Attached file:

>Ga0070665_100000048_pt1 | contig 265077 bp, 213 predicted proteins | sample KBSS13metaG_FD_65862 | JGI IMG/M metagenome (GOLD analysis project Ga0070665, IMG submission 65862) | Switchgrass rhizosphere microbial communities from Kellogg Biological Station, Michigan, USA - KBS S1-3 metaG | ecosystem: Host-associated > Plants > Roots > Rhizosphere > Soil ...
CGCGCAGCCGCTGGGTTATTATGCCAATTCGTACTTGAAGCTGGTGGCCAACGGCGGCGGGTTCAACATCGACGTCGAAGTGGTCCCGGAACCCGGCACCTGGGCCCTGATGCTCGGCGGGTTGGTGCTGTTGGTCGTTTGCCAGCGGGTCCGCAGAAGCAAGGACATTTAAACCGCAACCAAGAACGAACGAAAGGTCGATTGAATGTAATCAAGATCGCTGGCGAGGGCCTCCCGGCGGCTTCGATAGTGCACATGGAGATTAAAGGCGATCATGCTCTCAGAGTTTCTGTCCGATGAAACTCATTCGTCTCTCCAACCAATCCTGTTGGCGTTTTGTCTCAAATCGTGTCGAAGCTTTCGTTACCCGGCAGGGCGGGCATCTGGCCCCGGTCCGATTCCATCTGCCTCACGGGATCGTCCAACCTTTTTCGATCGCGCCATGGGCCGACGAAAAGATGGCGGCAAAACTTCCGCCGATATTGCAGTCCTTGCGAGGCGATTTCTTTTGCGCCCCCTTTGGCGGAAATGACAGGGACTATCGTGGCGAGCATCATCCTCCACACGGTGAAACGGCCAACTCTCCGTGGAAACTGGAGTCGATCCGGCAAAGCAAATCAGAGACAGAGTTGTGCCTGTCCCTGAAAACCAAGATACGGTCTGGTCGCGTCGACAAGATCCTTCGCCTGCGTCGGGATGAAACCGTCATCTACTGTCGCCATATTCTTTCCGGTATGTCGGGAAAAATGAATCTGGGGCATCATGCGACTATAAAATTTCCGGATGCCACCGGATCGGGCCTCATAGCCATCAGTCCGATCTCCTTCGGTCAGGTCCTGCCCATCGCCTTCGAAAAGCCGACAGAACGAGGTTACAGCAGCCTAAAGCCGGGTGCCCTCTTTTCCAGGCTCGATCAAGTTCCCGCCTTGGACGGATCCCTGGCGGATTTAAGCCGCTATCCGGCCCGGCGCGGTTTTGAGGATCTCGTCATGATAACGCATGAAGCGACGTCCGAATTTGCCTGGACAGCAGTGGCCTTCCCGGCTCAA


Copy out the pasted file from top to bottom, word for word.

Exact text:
>Ga0070665_100000048_pt1 | contig 265077 bp, 213 predicted proteins | sample KBSS13metaG_FD_65862 | JGI IMG/M metagenome (GOLD analysis project Ga0070665, IMG submission 65862) | Switchgrass rhizosphere microbial communities from Kellogg Biological Station, Michigan, USA - KBS S1-3 metaG | ecosystem: Host-associated > Plants > Roots > Rhizosphere > Soil ...
CGCGCAGCCGCTGGGTTATTATGCCAATTCGTACTTGAAGCTGGTGGCCAACGGCGGCGGGTTCAACATCGACGTCGAAGTGGTCCCGGAACCCGGCACCTGGGCCCTGATGCTCGGCGGGTTGGTGCTGTTGGTCGTTTGCCAGCGGGTCCGCAGAAGCAAGGACATTTAAACCGCAACCAAGAACGAACGAAAGGTCGATTGAATGTAATCAAGATCGCTGGCGAGGGCCTCCCGGCGGCTTCGATAGTGCACATGGAGATTAAAGGCGATCATGCTCTCAGAGTTTCTGTCCGATGAAACTCATTCGTCTCTCCAACCAATCCTGTTGGCGTTTTGTCTCAAATCGTGTCGAAGCTTTCGTTACCCGGCAGGGCGGGCATCTGGCCCCGGTCCGATTCCATCTGCCTCACGGGATCGTCCAACCTTTTTCGATCGCGCCATGGGCCGACGAAAAGATGGCGGCAAAACTTCCGCCGATATTGCAGTCCTTGCGAGGCGATTTCTTTTGCGCCCCCTTTGGCGGAAATGACAGGGACTATCGTGGCGAGCATCATCCTCCACACGGTGAAACGGCCAACTCTCCGTGGAAACTGGAGTCGATCCGGCAAAGCAAATCAGAGACAGAGTTGTGCCTGTCCCTGAAAACCAAGATACGGTCTGGTCGCGTCGACAAGATCCTTCGCCTGCGTCGGGATGAAACCGTCATCTACTGTCGCCATATTCTTTCCGGTATGTCGGGAAAAATGAATCTGGGGCATCATGCGACTATAAAATTTCCGGATGCCACCGGATCGGGCCTCATAGCCATCAGTCCGATCTCCTTCGGTCAGGTCCTGCCCATCGCCTTCGAAAAGCCGACAGAACGAGGTTACAGCAGCCTAAAGCCGGGTGCCCTCTTTTCCAGGCTCGATCAAGTTCCCGCCTTGGACGGATCCCTGGCGGATTTAAGCCGCTATCCGGCCCGGCGCGGTTTTGAGGATCTCGTCATGATAACGCATGAAGCGACGTCCGAATTTGCCTGGACAGCAGTGGCCTTCCCGGCTCAA